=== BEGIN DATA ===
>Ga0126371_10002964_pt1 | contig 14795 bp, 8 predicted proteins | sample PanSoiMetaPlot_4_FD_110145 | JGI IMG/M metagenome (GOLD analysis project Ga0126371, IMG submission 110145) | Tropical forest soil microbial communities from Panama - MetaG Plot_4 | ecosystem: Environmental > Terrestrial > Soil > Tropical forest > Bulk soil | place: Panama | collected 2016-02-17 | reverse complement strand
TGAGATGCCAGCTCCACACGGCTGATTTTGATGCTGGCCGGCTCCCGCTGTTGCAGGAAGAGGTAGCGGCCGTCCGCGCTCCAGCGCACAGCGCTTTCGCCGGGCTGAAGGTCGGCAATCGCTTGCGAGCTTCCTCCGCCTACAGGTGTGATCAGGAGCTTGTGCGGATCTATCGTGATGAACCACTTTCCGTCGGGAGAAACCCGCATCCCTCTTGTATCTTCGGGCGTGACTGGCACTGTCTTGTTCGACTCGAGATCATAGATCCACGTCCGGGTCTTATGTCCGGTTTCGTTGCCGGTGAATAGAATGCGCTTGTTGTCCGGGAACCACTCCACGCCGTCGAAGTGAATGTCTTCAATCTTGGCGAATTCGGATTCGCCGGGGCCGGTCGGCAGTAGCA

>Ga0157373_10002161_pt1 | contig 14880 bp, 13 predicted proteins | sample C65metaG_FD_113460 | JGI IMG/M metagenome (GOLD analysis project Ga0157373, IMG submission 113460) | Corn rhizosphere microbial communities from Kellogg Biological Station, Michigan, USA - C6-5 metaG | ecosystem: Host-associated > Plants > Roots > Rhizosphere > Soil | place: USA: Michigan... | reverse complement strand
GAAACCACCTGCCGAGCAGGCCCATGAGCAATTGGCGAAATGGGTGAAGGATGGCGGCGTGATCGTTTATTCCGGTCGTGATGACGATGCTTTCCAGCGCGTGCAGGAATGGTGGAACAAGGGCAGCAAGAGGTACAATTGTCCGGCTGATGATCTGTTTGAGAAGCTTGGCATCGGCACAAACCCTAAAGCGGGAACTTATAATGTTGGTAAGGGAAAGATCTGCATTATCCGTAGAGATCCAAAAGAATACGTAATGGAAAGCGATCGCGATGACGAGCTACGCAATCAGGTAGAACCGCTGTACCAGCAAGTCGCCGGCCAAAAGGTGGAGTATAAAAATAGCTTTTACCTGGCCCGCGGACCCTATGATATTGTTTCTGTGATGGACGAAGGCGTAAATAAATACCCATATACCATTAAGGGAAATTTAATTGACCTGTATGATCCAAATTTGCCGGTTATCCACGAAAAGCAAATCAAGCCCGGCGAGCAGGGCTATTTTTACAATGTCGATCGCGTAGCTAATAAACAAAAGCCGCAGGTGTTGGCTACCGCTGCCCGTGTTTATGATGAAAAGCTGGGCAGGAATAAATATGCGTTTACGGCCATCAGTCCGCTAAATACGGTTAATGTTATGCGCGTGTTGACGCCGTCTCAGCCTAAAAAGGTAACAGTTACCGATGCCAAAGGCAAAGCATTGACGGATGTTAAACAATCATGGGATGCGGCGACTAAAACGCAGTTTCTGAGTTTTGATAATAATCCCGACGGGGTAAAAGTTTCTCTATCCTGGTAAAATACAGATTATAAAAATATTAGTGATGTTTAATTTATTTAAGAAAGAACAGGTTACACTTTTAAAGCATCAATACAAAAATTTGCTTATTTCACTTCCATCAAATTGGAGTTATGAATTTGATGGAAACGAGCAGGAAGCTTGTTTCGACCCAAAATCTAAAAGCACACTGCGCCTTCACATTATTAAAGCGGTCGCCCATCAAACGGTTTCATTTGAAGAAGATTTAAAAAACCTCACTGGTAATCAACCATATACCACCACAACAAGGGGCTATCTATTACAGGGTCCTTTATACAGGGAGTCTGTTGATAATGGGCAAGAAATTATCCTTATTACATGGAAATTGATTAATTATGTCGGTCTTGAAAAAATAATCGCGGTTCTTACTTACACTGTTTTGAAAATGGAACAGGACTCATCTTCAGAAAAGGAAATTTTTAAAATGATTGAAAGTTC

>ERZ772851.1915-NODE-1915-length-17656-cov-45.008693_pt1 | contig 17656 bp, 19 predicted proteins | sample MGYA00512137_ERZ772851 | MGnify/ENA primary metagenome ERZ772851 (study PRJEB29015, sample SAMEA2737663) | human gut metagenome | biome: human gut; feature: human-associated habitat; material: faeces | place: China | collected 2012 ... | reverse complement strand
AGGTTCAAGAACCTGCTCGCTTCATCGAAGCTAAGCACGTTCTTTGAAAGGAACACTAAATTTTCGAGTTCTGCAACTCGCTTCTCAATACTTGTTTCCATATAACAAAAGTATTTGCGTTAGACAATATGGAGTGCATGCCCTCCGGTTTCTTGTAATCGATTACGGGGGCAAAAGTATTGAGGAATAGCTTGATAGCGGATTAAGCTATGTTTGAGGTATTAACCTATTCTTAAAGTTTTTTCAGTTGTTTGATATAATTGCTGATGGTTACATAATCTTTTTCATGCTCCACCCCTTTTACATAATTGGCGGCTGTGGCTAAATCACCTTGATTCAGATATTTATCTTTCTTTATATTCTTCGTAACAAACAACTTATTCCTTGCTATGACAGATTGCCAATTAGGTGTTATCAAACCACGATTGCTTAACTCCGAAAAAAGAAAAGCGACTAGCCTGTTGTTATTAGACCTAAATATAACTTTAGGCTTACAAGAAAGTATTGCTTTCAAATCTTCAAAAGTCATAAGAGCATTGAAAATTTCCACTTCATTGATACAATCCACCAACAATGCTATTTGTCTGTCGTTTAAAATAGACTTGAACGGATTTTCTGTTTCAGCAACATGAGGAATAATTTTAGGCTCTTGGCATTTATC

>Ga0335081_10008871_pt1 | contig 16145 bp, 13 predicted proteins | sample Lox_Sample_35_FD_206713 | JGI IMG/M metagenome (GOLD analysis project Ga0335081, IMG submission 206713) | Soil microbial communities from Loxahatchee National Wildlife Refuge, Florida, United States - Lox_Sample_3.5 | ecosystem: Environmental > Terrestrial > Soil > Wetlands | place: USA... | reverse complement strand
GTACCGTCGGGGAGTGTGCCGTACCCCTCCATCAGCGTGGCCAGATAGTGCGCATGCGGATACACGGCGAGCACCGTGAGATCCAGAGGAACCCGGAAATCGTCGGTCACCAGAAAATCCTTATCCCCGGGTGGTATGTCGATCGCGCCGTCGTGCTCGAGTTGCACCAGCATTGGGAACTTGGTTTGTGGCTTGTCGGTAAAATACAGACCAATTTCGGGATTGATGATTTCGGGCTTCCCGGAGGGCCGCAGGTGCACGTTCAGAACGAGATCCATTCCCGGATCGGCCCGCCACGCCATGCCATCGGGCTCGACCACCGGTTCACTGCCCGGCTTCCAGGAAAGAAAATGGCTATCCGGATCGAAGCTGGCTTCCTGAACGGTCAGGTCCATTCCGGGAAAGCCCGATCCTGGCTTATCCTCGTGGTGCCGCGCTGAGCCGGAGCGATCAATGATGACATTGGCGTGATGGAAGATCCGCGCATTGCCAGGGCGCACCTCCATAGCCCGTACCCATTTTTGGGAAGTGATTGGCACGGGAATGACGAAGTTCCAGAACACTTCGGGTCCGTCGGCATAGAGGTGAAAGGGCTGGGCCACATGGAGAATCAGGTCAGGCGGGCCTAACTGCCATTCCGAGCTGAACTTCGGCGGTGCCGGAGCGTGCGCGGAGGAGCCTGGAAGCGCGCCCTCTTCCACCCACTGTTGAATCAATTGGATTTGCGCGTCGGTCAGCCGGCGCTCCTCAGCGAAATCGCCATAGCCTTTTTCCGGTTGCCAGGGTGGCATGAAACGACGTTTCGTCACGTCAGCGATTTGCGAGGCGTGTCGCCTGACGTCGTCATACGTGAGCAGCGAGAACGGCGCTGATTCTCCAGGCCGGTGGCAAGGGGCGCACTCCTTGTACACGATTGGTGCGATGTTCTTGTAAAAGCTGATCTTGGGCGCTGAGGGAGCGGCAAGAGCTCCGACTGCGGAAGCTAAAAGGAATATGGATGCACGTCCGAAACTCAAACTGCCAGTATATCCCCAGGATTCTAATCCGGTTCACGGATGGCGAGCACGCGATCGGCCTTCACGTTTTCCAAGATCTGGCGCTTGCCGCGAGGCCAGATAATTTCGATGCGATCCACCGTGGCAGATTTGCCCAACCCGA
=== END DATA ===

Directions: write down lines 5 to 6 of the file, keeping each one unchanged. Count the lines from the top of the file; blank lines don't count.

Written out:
>ERZ772851.1915-NODE-1915-length-17656-cov-45.008693_pt1 | contig 17656 bp, 19 predicted proteins | sample MGYA00512137_ERZ772851 | MGnify/ENA primary metagenome ERZ772851 (study PRJEB29015, sample SAMEA2737663) | human gut metagenome | biome: human gut; feature: human-associated habitat; material: faeces | place: China | collected 2012 ... | reverse complement strand
AGGTTCAAGAACCTGCTCGCTTCATCGAAGCTAAGCACGTTCTTTGAAAGGAACACTAAATTTTCGAGTTCTGCAACTCGCTTCTCAATACTTGTTTCCATATAACAAAAGTATTTGCGTTAGACAATATGGAGTGCATGCCCTCCGGTTTCTTGTAATCGATTACGGGGGCAAAAGTATTGAGGAATAGCTTGATAGCGGATTAAGCTATGTTTGAGGTATTAACCTATTCTTAAAGTTTTTTCAGTTGTTTGATATAATTGCTGATGGTTACATAATCTTTTTCATGCTCCACCCCTTTTACATAATTGGCGGCTGTGGCTAAATCACCTTGATTCAGATATTTATCTTTCTTTATATTCTTCGTAACAAACAACTTATTCCTTGCTATGACAGATTGCCAATTAGGTGTTATCAAACCACGATTGCTTAACTCCGAAAAAAGAAAAGCGACTAGCCTGTTGTTATTAGACCTAAATATAACTTTAGGCTTACAAGAAAGTATTGCTTTCAAATCTTCAAAAGTCATAAGAGCATTGAAAATTTCCACTTCATTGATACAATCCACCAACAATGCTATTTGTCTGTCGTTTAAAATAGACTTGAACGGATTTTCTGTTTCAGCAACATGAGGAATAATTTTAGGCTCTTGGCATTTATC